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  • Anyone who reads this column will have an idea of where I stand politically, but they haven’t heard much, if anything, from me about religion. My first husband and I used to say we had the same religion, by which we meant none. Our notion was that my Jewishness and his Protestantism were entirely secular. (It will remain for our children to say whether they missed a religious upbringing.)
  • Thirty-eight members of the Cory family, if you count spouses who may or may not use that surname, arrived at a Pennsylvania resort at different times from different places in the country for a reunion last weekend — and what an event it was.
  • The admonition that before you judge a man you should “walk a mile in his shoes” was, clearly, quite sorely lacking in Donald J. Trump’s upbringing. Does our president have even a shred of real empathy?
  • You may have been pleasantly surprised, as I was, on Friday when the 2017 Nobel Peace Prize was awarded to the International Campaign to Abolish Nuclear Weapons. Doing so in effect recognized its 468 member organizations in 101 countries around the world.
  • Forty-eight curious people went to Block Island on Monday to learn about Deep­water Wind’s turbine installation there. Hearing about this expedition, and learning that the group also had gotten to tour the island and stand on the bluffs high above the site where the electricity comes ashore in a cable, I was, I admit, rather jealous. And it made me wax nostalgic.
  • A longtime reader of The Star has given me a copy of pages from an 1839 diary kept by a Long Island woman named Maria Willets, which describes a seven-and-a-half-day tour she and her husband, Stephen Willets, took in August that year, more than 175 years ago, from Westbury to Montauk and back.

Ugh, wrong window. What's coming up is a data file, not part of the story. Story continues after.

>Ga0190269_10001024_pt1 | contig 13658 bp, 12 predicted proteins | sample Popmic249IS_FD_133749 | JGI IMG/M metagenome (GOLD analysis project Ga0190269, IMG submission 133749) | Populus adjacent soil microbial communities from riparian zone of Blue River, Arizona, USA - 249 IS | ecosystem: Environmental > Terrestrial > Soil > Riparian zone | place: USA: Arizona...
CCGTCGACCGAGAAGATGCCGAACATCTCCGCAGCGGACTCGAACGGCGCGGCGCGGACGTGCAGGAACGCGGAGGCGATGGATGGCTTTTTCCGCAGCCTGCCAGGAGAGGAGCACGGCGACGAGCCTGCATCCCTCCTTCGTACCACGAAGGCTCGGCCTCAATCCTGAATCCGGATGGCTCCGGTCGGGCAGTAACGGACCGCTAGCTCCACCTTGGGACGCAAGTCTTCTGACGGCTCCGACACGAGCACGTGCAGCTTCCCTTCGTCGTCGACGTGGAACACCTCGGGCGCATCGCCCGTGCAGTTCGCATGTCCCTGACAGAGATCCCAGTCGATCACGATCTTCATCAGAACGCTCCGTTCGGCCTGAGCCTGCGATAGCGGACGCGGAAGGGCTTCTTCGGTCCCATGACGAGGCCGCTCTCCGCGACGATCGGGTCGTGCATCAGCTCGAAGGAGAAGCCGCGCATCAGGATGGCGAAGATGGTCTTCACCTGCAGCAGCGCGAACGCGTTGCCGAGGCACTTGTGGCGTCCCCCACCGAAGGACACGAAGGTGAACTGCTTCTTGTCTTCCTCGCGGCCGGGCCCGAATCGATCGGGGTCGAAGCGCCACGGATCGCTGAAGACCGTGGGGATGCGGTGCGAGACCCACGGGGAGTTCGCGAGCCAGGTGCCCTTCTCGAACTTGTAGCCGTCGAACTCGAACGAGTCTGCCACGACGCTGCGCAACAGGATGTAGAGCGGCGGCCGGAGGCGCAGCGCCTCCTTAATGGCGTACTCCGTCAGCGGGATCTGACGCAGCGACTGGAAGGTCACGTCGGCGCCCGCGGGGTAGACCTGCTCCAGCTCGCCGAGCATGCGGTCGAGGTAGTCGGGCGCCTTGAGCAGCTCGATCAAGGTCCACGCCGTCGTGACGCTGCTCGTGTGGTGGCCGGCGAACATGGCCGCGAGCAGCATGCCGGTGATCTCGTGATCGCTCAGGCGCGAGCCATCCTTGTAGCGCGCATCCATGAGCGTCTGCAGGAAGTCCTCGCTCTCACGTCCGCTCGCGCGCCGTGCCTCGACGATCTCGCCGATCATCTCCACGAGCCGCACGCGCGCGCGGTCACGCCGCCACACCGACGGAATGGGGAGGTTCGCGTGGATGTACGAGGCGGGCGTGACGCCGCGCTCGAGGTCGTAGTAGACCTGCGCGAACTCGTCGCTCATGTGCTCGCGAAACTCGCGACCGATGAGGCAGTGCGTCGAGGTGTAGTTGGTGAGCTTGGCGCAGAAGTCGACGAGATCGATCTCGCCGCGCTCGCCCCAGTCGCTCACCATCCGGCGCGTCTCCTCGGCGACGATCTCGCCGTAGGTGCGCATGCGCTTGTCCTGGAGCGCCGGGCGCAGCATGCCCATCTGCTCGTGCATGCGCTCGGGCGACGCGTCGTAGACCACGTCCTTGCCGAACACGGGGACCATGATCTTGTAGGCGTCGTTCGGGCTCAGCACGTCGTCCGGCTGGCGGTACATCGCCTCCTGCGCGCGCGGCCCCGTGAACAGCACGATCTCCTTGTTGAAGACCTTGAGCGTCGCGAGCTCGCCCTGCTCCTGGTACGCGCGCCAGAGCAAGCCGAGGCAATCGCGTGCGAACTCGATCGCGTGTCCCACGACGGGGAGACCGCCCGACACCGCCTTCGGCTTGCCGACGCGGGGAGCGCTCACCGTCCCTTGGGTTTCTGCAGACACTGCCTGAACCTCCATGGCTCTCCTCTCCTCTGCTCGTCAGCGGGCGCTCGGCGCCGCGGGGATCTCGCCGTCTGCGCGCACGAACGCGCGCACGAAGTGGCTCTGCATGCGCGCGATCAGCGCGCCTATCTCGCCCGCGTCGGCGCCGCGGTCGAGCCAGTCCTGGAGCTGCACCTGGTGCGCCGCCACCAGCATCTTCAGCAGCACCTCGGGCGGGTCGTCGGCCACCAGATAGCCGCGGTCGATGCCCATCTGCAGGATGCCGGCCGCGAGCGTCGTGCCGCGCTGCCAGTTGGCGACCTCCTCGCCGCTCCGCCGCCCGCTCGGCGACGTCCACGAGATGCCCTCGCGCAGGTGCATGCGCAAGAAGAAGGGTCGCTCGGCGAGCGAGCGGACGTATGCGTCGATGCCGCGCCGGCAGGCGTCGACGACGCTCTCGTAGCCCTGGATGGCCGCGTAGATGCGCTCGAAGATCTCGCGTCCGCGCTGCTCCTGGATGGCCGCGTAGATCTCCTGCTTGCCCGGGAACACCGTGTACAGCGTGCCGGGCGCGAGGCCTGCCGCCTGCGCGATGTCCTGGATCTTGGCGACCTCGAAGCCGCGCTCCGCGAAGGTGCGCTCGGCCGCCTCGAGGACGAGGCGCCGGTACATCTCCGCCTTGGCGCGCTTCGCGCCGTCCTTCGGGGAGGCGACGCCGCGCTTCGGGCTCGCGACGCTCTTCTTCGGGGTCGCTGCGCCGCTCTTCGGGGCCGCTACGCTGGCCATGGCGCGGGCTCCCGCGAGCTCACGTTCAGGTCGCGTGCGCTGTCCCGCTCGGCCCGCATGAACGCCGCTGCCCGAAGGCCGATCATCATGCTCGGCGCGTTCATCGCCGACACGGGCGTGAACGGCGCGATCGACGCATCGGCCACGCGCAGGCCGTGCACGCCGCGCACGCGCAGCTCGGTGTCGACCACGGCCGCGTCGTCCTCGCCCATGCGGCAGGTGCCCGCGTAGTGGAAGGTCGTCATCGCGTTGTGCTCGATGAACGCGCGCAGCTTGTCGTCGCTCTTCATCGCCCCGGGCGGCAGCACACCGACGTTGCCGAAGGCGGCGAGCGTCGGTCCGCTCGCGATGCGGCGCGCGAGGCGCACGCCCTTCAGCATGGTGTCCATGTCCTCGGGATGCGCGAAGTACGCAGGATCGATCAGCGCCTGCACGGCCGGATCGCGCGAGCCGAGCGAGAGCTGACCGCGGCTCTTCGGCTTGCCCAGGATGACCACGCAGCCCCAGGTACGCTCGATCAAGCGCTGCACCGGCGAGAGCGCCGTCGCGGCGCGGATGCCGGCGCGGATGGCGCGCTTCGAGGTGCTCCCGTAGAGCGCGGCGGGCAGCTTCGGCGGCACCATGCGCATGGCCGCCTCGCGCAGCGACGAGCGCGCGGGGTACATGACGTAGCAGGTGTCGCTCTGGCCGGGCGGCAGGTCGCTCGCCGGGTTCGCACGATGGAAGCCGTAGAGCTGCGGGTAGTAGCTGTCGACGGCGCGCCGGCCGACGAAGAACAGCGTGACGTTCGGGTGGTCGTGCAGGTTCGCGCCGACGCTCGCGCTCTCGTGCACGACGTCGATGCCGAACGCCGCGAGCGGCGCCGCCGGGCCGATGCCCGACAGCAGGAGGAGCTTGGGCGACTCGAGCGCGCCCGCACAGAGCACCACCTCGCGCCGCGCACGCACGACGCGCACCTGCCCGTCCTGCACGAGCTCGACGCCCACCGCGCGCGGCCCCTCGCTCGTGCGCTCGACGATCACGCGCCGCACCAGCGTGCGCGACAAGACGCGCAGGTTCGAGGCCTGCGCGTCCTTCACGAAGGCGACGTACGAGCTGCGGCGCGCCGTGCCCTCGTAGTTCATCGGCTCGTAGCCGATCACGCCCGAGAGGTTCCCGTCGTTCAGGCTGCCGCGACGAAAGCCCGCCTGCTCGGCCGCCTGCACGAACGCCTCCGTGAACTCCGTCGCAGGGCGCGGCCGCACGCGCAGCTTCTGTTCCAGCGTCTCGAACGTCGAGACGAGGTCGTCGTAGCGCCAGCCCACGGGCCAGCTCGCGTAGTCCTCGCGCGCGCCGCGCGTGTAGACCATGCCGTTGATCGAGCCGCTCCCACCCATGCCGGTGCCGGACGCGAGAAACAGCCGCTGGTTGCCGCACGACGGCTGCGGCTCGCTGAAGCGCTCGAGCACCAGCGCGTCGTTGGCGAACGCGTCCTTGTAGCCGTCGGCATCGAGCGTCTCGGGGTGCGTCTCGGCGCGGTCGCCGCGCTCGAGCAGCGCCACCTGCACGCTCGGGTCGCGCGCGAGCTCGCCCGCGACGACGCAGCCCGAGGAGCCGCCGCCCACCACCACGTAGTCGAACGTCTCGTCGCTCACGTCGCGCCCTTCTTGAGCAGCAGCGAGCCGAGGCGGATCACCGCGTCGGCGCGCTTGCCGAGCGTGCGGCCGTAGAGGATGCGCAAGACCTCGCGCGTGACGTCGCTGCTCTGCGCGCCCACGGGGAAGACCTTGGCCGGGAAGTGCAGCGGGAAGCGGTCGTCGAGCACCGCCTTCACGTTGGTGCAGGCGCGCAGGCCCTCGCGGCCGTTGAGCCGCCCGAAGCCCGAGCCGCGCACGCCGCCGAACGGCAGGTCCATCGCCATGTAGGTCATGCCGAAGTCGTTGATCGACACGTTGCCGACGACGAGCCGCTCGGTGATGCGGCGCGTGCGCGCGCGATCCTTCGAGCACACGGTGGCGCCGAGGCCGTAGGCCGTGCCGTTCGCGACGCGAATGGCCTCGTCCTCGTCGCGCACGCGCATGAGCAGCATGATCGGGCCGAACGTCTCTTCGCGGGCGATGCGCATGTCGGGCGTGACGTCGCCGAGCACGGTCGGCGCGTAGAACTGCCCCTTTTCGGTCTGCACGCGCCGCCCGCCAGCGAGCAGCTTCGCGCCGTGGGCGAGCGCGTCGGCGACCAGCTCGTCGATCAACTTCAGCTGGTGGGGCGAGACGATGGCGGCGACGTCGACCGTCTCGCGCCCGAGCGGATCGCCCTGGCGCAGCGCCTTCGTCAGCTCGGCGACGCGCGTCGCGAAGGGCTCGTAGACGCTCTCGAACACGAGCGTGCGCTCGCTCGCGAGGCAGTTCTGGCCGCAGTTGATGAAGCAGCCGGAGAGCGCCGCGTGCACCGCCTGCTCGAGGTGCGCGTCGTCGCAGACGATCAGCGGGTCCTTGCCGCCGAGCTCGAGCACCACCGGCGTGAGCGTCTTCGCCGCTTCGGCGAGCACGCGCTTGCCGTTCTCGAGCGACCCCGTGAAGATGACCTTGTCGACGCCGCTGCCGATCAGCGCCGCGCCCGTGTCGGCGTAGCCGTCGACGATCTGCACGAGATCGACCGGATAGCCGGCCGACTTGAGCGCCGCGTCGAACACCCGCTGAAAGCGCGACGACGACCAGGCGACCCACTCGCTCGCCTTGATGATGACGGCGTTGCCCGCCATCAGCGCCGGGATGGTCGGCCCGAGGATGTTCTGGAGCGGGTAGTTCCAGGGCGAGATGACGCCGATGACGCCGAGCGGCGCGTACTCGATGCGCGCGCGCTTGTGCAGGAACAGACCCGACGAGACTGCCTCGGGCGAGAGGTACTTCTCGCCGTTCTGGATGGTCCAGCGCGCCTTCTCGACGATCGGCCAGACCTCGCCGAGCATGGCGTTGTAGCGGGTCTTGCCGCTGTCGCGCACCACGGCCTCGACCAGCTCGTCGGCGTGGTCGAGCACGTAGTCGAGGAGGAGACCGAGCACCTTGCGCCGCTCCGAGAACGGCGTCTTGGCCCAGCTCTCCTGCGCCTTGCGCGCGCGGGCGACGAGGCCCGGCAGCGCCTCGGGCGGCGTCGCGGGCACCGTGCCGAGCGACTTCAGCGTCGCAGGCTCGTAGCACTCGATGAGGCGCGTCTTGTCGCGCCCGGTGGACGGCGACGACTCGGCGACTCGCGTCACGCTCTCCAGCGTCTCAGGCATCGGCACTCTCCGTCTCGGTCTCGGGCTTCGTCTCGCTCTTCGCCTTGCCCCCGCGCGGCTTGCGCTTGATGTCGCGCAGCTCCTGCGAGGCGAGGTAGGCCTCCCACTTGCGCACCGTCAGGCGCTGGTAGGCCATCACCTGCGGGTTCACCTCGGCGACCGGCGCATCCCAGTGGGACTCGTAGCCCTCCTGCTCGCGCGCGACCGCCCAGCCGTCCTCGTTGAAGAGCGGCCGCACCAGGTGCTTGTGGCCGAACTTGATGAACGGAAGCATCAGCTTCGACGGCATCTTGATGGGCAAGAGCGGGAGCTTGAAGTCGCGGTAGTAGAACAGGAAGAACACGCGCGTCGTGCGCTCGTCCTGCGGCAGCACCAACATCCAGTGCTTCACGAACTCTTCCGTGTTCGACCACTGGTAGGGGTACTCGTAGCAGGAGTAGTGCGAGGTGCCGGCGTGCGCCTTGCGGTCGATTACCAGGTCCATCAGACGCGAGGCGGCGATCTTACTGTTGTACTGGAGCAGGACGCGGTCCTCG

• Because Helen Harrison is an expert on 20th-century Ame­rican art and has written about it, her latest book should not have come as a surprise. On the other hand, what would your reaction have been upon first encountering her first work of fiction, a paperback novel called “An Exquisite Corpse,” with a cover drawing of a figure wearing a dark mask with a chicken foot on one leg, a boot on one hand, and an umbrella in the other? Surprise!
  • East Hamptoners, both full and part time, are in a heightened political frame of mind these days, which doesn’t seem to be quite so true in Southampton. This may be due to the Democratic primary that took place on Tuesday, while there was none next door.
  • It’s the day after Labor Day, perfect for tallying up what was best and what will be most missed about summer. That’s certainly true for me, because I went around saying this summer wasn’t anything much, at least for me. But the night of Labor Day changed all that. This was the summer of grandchildren — and that’s where happiness lies.
  • If journalism is the rough first draft of history, as the saying goes, the United States of America was behind the times.

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